Seniors Face Rising Tuition Costs, Financial Aid Confusion


Photo by Alexander Schimmeck

Seniors applying for financial aid navigate the struggles of applying for FAFSA and TASFA aid programs. Photo by Alexander Schimmeck on Unsplash

Luke Bellinger, Staff Writer

Seniors graduating this year are entering higher education with some of the highest tuition prices in history. Even adjusted for inflation, the cost of tuition has increased by 355%, according to Some incoming college students turn to college loans to pay for tuition, and usage of these loans comes with the added cost of interest over time. With federal and private options for student loans, it’s worthwhile to examine whether or not to pursue student loans safely. 

Every student needs to fill out the FAFSA—even if you think you’re not going to qualify for something. You can also qualify for work-study that’s sent through FAFSA. So the number one thing is you need to fill out your FAFSA.”

— Ms. Dana Vorsino, lead counselor

Students can apply for federal student loans through the FAFSA, loans where the US Department of Education gives money to students to use for school which must be paid back over a longer period of time, with interest. There are several options for federal student loans, including need-based subsidized loans, non-need-based unsubsidized loans, and PLUS loans for expenses related to education for graduate students and parents of dependent undergraduates. Lead Counselor Ms. Dana Vorsino makes sure seniors fill out their FAFSA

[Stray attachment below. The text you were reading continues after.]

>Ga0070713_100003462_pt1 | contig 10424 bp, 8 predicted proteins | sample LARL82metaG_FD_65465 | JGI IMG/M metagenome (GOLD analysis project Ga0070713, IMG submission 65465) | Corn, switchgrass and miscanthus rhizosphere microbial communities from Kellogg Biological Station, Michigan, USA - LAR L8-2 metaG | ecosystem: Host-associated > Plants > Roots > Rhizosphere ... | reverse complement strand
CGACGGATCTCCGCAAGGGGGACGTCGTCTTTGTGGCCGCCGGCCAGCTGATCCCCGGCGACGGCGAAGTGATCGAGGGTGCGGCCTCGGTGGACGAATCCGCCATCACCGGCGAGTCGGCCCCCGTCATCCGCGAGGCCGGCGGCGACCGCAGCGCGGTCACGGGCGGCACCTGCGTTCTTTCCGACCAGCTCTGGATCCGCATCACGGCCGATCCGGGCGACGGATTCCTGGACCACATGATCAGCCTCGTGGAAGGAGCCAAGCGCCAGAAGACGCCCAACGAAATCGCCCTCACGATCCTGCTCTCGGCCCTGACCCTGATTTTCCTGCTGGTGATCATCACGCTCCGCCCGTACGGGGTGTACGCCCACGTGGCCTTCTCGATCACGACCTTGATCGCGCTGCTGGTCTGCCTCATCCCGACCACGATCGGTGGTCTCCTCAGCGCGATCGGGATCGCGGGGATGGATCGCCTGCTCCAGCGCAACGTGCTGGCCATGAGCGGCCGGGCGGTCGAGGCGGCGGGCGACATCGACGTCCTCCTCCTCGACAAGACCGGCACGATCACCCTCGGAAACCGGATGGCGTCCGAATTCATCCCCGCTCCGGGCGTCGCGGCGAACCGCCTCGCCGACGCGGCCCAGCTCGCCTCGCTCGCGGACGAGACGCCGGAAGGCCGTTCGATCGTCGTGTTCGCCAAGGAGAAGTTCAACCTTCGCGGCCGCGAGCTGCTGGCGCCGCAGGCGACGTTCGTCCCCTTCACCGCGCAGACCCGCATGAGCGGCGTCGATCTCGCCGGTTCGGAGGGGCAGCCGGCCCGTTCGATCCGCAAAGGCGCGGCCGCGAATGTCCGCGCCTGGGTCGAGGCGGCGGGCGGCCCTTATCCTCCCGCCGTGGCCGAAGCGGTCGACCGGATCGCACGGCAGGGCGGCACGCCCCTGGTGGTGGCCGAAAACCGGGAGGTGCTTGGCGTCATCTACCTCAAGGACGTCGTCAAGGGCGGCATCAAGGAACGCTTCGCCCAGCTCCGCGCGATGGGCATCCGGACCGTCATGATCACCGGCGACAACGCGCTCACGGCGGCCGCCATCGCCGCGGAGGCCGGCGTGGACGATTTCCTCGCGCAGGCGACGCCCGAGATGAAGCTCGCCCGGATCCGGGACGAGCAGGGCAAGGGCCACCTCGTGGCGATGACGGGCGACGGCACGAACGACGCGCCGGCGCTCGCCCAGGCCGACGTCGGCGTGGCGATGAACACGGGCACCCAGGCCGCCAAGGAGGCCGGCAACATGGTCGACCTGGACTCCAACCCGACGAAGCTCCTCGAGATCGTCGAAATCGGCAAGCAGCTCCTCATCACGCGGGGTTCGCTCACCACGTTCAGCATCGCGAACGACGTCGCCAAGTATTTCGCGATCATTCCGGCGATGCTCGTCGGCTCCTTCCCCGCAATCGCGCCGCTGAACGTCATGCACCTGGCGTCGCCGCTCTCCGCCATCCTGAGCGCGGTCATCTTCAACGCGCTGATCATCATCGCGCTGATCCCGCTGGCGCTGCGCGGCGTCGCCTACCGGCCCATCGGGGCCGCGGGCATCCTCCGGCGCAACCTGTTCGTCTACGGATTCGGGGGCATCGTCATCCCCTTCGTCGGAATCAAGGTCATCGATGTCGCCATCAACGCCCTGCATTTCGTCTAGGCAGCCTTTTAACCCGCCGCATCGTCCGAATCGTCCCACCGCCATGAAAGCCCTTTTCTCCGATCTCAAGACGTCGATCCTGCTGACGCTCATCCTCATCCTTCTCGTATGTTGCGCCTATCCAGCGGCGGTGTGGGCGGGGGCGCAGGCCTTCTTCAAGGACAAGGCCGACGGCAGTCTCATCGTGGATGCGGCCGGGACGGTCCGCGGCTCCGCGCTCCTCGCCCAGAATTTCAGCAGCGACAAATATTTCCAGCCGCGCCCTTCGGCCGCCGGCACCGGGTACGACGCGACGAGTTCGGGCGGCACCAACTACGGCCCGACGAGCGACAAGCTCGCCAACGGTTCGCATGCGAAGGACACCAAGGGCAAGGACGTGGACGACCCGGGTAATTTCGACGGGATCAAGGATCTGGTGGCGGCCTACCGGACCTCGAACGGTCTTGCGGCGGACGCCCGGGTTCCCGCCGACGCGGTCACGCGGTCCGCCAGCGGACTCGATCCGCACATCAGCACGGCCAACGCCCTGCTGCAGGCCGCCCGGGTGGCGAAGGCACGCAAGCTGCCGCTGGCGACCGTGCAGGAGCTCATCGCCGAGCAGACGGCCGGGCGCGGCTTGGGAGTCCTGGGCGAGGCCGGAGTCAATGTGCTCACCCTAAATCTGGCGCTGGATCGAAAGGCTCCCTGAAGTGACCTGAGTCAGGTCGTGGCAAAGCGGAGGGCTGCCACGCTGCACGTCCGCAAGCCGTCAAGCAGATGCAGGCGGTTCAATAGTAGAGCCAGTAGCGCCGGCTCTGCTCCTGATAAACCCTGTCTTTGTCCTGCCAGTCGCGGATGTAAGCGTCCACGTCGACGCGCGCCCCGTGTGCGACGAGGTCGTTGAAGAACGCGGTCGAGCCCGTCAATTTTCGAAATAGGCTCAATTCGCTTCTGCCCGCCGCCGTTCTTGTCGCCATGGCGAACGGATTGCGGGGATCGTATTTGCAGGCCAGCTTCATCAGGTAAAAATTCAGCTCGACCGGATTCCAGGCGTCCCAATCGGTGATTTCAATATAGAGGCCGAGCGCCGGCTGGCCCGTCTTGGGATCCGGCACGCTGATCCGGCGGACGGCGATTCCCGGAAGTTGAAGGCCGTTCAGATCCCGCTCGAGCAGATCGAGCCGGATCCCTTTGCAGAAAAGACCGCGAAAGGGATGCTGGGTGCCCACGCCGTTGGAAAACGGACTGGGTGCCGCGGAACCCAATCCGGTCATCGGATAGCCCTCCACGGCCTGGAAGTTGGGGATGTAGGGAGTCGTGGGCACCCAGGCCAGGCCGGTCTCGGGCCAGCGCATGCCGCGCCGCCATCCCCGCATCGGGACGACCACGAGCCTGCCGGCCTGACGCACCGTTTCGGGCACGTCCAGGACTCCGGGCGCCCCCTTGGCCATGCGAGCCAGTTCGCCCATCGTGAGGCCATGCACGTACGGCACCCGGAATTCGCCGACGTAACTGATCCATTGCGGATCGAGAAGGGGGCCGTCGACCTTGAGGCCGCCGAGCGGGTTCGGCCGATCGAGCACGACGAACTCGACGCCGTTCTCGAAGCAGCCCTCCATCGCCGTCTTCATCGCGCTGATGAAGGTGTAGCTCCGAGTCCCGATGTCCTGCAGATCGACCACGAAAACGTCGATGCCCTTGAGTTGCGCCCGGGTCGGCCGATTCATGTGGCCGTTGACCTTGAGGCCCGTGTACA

“Every student needs to fill out the FAFSA—even if you think you’re not going to qualify for something. You can also qualify for work-study that’s sent through FAFSA. So the number one thing is you need to fill out your FAFSA,” Mrs. Vorsino said.

In 2019, the Texas government made completion or opt-out of a financial aid application a requirement for seniors to graduate. In accordance with this law, counselors contact all seniors about completing one of the options to fulfill the State Board of Education graduation requirements, which include filling out a FAFSA, TASFA (Texas Application for State Financial Aid), or a formal opt-out. Ms. Elizabeth Landwemeyer, Tarrant County College Student Financial Aid Services Director explains why filling out the FAFSA is important.

“The Free Application for Federal Student Aid or FAFSA is an application that we highly recommend for all students and in Texas, it’s actually required for you to graduate; the State of Texas made it a graduation requirement last year. The FAFSA determines your eligibility for all federal loans. All federal grants, all state grants, work-study, and even a lot of scholarships,” Mrs. Landwermeyer said.